USA backyard US militarism CHALLENGED11
In what Father Roy Bourgeois, founder of SOA Watch, defined as "a historic moment" that we have dreamed of for many years, 50 representatives from 19 countries of the Americas are right now gathered in Sanare, Lara, Venezuela, to join efforts in resisting militarization and promoting a culture of peace.
Watch this short video message from Maya Rodriguez and Father Roy Bourgeois recorded yesterday in Venezuela.
The Encuentro started on Tuesday, June 22. In a moving opening ritual, the group shared life stories, pictures of people that inspired them in the struggle, and a bit of soil that each of them brought from their countries.
The soil, as a symbol of life and fertility, is closely related to the flag of this Encuentro: corn growing out of a military helmet. Each day of the Encuentro is connected to the process of building this symbol. On Wednesday, we "prepared the helmet," sharing the analyses that each representative had prepared.
The most moving moment of this day dealt with the presentation of the Honduran situation. Ninoska Benitez from the Commission of Family members of the Dissappeared in Honduras (COFADEH), and members of the Popular Resistance Front (FNRP), Jimena Paz and Alejandro Ramirez talked about the situation in their country, as we approach the first anniversary of the Honduran coup that overthrew President Manuel Zelaya on June 28th, 2009.
Ms. Benitez talked about the militarization of police forces, which has been increasingly intensified in the past year. Victims of the coup such as Isis Obed Murillo, Walter Trochez and Wendy Avila were remembered and Encuentro participants took a moment of silence in their memory. Ms. Benitez added her concerns about the military bases of Palmerola and Caratasca Lake serving as points for U.S. military intervention both in Honduras and in the rest of Latin America, in particular Ecuador. She also mentioned the military operations camp of San Antonio de los Llanos, in southwestern Honduras, where Canadian and U.S. military are being trained.
The resistance movement in Honduras is preparing for big demonstrations throughout their country this Monday. In solidarity with them, we continue building a network to further resistance to militarization and create a culture of peace.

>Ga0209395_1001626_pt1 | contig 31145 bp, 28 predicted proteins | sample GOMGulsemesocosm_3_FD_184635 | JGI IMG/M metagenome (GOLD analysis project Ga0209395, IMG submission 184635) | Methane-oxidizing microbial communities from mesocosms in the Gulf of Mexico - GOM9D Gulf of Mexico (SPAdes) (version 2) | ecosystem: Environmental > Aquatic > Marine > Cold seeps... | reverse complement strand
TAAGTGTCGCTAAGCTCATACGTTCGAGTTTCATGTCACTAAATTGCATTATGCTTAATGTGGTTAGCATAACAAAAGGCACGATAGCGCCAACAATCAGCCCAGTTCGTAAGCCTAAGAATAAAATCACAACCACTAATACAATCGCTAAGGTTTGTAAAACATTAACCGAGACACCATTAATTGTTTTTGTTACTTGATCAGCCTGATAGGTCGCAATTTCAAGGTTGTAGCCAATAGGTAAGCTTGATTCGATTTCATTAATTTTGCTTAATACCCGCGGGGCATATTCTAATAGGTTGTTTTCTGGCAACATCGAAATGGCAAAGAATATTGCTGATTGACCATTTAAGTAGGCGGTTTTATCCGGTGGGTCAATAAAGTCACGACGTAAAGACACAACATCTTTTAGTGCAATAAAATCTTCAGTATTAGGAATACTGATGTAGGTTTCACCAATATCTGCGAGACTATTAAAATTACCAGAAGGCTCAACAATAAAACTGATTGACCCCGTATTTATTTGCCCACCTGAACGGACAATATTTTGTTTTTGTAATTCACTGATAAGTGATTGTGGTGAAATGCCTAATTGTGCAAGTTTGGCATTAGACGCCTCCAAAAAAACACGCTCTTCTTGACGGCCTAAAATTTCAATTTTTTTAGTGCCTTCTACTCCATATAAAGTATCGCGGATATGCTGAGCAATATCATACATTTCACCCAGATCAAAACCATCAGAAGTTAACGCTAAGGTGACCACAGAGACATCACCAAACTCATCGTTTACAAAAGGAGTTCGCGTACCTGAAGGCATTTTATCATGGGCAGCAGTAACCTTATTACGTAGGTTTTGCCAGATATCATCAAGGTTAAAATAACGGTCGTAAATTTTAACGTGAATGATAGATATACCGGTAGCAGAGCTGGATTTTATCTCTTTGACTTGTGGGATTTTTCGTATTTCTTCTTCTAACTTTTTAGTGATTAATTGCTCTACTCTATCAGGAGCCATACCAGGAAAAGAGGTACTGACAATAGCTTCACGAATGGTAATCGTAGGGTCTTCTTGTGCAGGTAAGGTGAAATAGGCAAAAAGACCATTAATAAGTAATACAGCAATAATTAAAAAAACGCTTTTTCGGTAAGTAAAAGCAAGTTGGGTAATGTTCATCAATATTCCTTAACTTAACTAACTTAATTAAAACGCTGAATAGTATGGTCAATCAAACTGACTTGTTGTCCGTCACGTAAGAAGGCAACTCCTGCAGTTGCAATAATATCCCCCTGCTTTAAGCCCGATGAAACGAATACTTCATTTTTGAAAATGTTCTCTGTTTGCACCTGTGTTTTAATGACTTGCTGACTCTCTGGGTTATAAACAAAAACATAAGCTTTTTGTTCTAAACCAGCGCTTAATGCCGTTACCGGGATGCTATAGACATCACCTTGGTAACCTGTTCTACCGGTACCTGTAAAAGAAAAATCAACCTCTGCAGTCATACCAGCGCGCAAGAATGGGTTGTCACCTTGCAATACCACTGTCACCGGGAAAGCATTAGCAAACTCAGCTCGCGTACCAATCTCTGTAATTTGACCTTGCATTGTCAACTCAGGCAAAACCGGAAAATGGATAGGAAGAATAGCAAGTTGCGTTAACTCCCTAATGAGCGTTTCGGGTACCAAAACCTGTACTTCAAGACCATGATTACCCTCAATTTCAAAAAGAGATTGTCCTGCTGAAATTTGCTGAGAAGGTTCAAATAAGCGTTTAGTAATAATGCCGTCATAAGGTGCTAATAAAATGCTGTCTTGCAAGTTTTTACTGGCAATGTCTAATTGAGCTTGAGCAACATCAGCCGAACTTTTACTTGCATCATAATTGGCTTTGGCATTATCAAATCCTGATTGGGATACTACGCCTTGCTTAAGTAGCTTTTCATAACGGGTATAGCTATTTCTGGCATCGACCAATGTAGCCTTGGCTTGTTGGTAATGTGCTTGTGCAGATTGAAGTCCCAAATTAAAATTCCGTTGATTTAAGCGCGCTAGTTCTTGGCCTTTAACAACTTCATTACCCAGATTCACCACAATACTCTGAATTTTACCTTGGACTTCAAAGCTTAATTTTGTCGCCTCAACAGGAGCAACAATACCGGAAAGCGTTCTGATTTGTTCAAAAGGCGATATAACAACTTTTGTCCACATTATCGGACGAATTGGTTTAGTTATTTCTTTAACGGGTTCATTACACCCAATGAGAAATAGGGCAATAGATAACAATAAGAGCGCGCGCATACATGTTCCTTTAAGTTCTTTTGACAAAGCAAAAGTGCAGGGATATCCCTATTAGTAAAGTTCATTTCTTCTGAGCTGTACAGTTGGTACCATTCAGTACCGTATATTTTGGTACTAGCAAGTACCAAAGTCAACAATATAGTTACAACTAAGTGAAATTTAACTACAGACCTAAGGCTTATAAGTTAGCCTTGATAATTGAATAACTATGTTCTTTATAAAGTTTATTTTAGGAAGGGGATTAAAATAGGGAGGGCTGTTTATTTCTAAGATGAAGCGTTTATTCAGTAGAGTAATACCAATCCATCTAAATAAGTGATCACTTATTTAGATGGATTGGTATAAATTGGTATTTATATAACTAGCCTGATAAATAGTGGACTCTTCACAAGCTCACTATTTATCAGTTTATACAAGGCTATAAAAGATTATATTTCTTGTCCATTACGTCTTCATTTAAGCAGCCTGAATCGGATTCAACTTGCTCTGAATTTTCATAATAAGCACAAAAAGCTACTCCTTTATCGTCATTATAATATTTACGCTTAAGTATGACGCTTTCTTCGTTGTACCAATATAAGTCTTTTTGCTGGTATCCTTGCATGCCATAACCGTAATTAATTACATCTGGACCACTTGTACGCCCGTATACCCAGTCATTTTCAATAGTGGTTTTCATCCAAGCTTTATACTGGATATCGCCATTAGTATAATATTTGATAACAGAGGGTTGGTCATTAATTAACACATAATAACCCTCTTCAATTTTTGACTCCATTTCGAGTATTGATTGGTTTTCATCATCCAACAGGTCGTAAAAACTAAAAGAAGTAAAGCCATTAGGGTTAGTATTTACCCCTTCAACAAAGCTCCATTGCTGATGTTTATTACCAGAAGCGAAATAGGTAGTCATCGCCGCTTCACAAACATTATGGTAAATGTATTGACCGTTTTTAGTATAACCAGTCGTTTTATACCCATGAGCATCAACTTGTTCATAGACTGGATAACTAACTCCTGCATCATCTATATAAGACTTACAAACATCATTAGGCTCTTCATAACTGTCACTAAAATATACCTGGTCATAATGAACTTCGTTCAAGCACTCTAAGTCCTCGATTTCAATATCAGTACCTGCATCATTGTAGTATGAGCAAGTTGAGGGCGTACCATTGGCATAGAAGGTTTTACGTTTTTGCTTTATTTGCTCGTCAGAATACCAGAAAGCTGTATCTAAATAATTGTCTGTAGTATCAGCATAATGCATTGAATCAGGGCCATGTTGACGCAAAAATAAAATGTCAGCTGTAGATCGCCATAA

Jimena Paz and Alejandro Ramirez, two young members of the Honduran Resistance who are also interning this summer with SOA Watch at its Latin American office in Lara, Venezuela, will participate in local activities commemorating the coup. Meanwhile, the Encuentro continues with a day of "fertilizing the soil" and on Friday we will be "planting the seed" of this struggle.
Visit www.SOAW.org in the next few days for more videos and updates from the SOA Watch South North Encuentro.
The last 100 years saw the use of these companies as a means to economic dominance. ITT was used in South America for installing and removing dictators
"… ITT papers published by Jack Anderson in March 1972, and in the hearings on these papers conducted by the Senate Foreign Relations Committee a year later. This material establishes that offers of financial aid aimed at stopping Allende were made by ITT president Harold S. Geneen to the CIA in July 1970 and to Henry Kissinger's office in September" (Foreign Affairs; January 1974).
Had Richard Nixon and Henry Kissinger not responded to International Telephone & Telegraph and Pepsi-Cola by overthrowing Salvador Allende, Chile "would have found a less violent, more constitutional way out of its conundrum." writes Stephen Kinzer in his book Overthrow: America's Century of Regime Change From Hawaii to Iraq.
To gain control of the Panama Canal Company, the operator of the Panama Canal, US engineered the secession of Panama from Colombia. With a puppet Government in place, The Hay-Bunau-Varilla Treaty allowed the U.S. to build the Panama Canal. Subsequent interventions to advance Western oil interests in Colombia and the Canal interests in Panama have reduced Governmental authority in these countries.